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Growing malt barley

“Along the entire eastern seaboard, craft breweries and craft maltsters are starting up, and everybody wants to know how to achieve malting quality with barley grown on the East Coast,” says Aaron Mills, a research scientist with Agriculture and Agri-Food Canada (AAFC) at Charlottetown.

Very little research has been done on malting barley production practices in Eastern Canada – Mills calls it “uncharted territory.” So he is leading a project to develop information that eastern growers need to produce this relatively high-value cereal crop either as a commodity or for craft brewery niche markets.

The impetus for the research came out of Mills’ long-standing interest in brewing.

“I’ve been brewing at home ‘all-grain’ [a brewing method] for over a decade, and I also worked in a craft brewery for six months after I finished my PhD. So I’m familiar with the industry and with the need for local ingredients. When I started working here in P.E.I., I noticed there wasn’t a lot of malting barley being grown. So we decided to give malting barley a shot and see what we could do.”

He notes, “In P.E.I., we grow approximately 60,000 acres of barley. That is all feed barley. Malt barley and feed barley are almost like two different crops because the management is so different. You really have to baby the malting barley; a fungicide program is a very important part of growing malting barley on the East Coast.”

Mills’ five-year project (April 2013 to March 2018) is funded by the Alberta Barley Commission, the Brewing and Malting Barley Research Institute and AAFC under the National Barley Research Cluster.

The project’s main objective is to examine how different production practices affect malting quality characteristics. “We would like to provide information for growers to make it easier for them to successfully produce a high quality crop. We want to generate some local data that can serve as a benchmark for local growers,” Mills says.

“We’re looking at the influence of seeding rate and fertility rate on two malting barley varieties from out west, and we’re looking to see if the response is similar at five sites in eastern North America.”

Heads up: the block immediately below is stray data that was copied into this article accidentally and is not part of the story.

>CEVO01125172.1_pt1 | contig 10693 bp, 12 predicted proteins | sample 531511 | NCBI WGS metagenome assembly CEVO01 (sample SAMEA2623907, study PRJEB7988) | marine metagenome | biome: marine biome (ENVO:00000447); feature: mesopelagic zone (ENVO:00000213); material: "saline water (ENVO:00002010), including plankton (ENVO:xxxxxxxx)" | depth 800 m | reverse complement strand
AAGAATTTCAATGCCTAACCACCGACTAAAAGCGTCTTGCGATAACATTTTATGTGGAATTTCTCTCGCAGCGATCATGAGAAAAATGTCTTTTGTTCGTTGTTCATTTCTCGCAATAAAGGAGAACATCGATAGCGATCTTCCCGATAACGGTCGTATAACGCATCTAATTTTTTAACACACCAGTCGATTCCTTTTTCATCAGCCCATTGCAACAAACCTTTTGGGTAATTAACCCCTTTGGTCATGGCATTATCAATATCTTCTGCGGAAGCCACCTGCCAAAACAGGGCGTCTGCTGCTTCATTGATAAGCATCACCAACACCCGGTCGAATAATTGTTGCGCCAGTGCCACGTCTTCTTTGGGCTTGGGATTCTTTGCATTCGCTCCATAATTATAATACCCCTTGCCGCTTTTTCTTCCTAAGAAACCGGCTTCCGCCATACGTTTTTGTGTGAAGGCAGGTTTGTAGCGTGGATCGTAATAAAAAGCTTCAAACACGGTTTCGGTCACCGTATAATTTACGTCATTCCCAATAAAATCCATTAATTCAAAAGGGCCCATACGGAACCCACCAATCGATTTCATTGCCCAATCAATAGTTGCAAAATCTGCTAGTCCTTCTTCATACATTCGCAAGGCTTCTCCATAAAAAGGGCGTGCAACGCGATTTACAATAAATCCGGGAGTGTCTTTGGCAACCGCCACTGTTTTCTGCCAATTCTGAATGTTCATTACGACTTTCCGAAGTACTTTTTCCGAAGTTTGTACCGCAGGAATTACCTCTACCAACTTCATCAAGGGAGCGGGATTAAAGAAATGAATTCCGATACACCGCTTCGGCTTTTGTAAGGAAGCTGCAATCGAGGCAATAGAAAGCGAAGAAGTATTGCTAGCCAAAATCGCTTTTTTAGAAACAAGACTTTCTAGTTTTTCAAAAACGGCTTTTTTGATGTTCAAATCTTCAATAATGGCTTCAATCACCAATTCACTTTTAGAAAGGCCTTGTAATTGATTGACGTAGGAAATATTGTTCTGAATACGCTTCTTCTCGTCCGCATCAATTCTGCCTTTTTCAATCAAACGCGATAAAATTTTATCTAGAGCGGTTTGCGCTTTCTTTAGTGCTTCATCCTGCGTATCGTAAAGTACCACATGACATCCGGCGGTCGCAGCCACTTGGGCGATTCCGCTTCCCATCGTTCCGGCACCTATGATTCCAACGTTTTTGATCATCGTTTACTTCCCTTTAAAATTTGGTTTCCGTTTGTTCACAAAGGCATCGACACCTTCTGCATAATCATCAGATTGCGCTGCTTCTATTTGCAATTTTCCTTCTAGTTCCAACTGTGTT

The five sites provide good coverage of the cereal growing region in the east: Princeville, in southern Quebec (with Semican); Ithaca, in upstate New York (with Cornell University); Ottawa, in eastern Ontario (with AAFC); New Liskeard, in northern Ontario (with the University of Guelph); and Harrington, P.E.I.

The two barley varieties are Newdale and Cerveza. Mills says, “Newdale was the industry standard [for malting barley] for a long time, and it seemed to do really well in some of the earlier disease screening trials that were done here. Cerveza is a newer variety that seemed to do really well under eastern growing conditions.”

The project builds on a previous malting barley study in Western Canada led by John O’Donovan, an AAFC research scientist, and follows similar methods. The treatments compare seeding rates of 200 and 400 seeds per square metre, and nitrogen fertilizer rates of zero, 30, 60, 90, and 120 kilograms per hectare.

The project team is examining the effects of these treatments on such characteristics as crop growth, yield, disease, lodging, days to maturity, percentage of plump seed, and protein content.

As well, the Canadian Grain Commission’s Grain Research Laboratory is malting the harvested grain and testing it for properties that are important for malting and brewing (such as fine-grind extract, Kolbach index, wort beta-glucan, diastatic power and alpha-amylase).